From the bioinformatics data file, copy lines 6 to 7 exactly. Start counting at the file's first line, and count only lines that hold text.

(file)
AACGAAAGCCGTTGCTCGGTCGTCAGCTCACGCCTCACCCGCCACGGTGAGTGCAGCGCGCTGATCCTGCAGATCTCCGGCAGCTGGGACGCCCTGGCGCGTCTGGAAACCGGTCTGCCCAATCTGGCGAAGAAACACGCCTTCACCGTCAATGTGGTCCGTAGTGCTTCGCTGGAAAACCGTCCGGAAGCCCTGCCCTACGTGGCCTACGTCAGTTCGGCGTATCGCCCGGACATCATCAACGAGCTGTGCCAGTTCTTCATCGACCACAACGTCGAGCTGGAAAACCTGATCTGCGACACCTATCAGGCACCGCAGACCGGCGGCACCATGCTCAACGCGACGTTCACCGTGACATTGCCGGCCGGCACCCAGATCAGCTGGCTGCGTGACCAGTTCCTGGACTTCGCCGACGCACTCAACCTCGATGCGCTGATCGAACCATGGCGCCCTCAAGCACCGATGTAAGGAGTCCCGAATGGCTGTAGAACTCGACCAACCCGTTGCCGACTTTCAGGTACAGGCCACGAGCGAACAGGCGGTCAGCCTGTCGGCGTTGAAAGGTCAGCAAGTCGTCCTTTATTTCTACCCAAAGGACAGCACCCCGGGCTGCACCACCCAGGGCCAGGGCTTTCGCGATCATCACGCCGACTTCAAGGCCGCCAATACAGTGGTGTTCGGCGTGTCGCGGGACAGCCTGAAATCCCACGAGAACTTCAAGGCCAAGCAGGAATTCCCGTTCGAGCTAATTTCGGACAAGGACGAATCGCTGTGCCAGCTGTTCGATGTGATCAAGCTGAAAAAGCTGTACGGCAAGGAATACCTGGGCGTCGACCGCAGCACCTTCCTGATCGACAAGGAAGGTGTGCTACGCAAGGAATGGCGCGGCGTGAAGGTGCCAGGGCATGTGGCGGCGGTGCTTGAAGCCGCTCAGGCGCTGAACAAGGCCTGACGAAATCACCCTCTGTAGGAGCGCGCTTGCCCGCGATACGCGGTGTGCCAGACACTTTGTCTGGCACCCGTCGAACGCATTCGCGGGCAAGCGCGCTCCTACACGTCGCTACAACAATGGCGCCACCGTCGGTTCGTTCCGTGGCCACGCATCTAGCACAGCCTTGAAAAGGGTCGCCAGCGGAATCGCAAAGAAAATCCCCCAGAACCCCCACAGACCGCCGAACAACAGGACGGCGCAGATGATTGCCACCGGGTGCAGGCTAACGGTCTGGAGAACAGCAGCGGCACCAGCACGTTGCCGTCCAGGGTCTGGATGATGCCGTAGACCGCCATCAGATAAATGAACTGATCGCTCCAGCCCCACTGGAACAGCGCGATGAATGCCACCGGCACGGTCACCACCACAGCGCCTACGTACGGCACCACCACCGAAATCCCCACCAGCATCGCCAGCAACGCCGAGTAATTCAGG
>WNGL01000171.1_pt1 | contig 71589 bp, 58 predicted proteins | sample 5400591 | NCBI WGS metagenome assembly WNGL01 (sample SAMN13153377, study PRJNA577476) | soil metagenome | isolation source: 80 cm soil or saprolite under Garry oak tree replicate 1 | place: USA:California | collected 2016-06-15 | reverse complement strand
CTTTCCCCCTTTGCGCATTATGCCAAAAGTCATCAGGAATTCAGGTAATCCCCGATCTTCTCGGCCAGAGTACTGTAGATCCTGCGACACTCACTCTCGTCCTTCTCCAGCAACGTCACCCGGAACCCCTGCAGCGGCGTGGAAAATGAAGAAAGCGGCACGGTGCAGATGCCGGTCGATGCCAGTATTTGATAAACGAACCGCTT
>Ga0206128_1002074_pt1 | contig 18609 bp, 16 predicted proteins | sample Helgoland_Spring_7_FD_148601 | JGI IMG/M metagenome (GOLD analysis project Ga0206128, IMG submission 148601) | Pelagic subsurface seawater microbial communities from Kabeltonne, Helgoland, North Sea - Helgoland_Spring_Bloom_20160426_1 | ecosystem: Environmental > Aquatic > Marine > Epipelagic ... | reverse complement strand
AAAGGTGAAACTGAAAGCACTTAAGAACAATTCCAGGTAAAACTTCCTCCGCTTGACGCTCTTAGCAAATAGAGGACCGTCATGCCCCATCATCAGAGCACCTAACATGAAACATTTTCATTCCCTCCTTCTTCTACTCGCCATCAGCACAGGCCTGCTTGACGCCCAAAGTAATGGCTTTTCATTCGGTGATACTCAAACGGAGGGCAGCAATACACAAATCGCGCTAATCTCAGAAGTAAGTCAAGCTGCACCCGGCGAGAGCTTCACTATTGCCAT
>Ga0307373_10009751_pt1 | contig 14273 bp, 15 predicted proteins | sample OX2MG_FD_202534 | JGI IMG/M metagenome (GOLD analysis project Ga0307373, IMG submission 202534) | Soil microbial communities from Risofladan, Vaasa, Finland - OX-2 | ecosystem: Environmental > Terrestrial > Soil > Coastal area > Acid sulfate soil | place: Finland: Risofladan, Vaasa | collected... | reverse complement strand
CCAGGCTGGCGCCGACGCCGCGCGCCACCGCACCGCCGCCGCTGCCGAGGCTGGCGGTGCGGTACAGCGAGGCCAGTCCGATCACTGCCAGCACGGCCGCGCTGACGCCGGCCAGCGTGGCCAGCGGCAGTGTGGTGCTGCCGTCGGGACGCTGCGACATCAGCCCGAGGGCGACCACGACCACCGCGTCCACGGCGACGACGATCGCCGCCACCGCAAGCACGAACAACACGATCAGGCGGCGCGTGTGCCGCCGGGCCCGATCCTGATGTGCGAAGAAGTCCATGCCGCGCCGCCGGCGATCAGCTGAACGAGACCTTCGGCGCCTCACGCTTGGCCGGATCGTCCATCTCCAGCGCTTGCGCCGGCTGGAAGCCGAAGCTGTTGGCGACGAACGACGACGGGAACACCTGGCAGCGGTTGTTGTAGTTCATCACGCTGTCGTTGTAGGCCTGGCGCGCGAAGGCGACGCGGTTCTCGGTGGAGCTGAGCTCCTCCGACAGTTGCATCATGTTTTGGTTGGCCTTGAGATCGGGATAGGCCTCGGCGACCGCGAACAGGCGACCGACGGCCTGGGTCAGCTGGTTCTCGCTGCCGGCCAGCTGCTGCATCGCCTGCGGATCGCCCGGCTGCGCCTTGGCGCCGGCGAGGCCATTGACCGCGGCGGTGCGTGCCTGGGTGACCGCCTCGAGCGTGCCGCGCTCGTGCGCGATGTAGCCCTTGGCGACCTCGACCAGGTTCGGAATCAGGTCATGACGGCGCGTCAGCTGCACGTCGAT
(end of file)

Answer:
>Ga0307373_10009751_pt1 | contig 14273 bp, 15 predicted proteins | sample OX2MG_FD_202534 | JGI IMG/M metagenome (GOLD analysis project Ga0307373, IMG submission 202534) | Soil microbial communities from Risofladan, Vaasa, Finland - OX-2 | ecosystem: Environmental > Terrestrial > Soil > Coastal area > Acid sulfate soil | place: Finland: Risofladan, Vaasa | collected... | reverse complement strand
CCAGGCTGGCGCCGACGCCGCGCGCCACCGCACCGCCGCCGCTGCCGAGGCTGGCGGTGCGGTACAGCGAGGCCAGTCCGATCACTGCCAGCACGGCCGCGCTGACGCCGGCCAGCGTGGCCAGCGGCAGTGTGGTGCTGCCGTCGGGACGCTGCGACATCAGCCCGAGGGCGACCACGACCACCGCGTCCACGGCGACGACGATCGCCGCCACCGCAAGCACGAACAACACGATCAGGCGGCGCGTGTGCCGCCGGGCCCGATCCTGATGTGCGAAGAAGTCCATGCCGCGCCGCCGGCGATCAGCTGAACGAGACCTTCGGCGCCTCACGCTTGGCCGGATCGTCCATCTCCAGCGCTTGCGCCGGCTGGAAGCCGAAGCTGTTGGCGACGAACGACGACGGGAACACCTGGCAGCGGTTGTTGTAGTTCATCACGCTGTCGTTGTAGGCCTGGCGCGCGAAGGCGACGCGGTTCTCGGTGGAGCTGAGCTCCTCCGACAGTTGCATCATGTTTTGGTTGGCCTTGAGATCGGGATAGGCCTCGGCGACCGCGAACAGGCGACCGACGGCCTGGGTCAGCTGGTTCTCGCTGCCGGCCAGCTGCTGCATCGCCTGCGGATCGCCCGGCTGCGCCTTGGCGCCGGCGAGGCCATTGACCGCGGCGGTGCGTGCCTGGGTGACCGCCTCGAGCGTGCCGCGCTCGTGCGCGATGTAGCCCTTGGCGACCTCGACCAGGTTCGGAATCAGGTCATGACGGCGCGTCAGCTGCACGTCGAT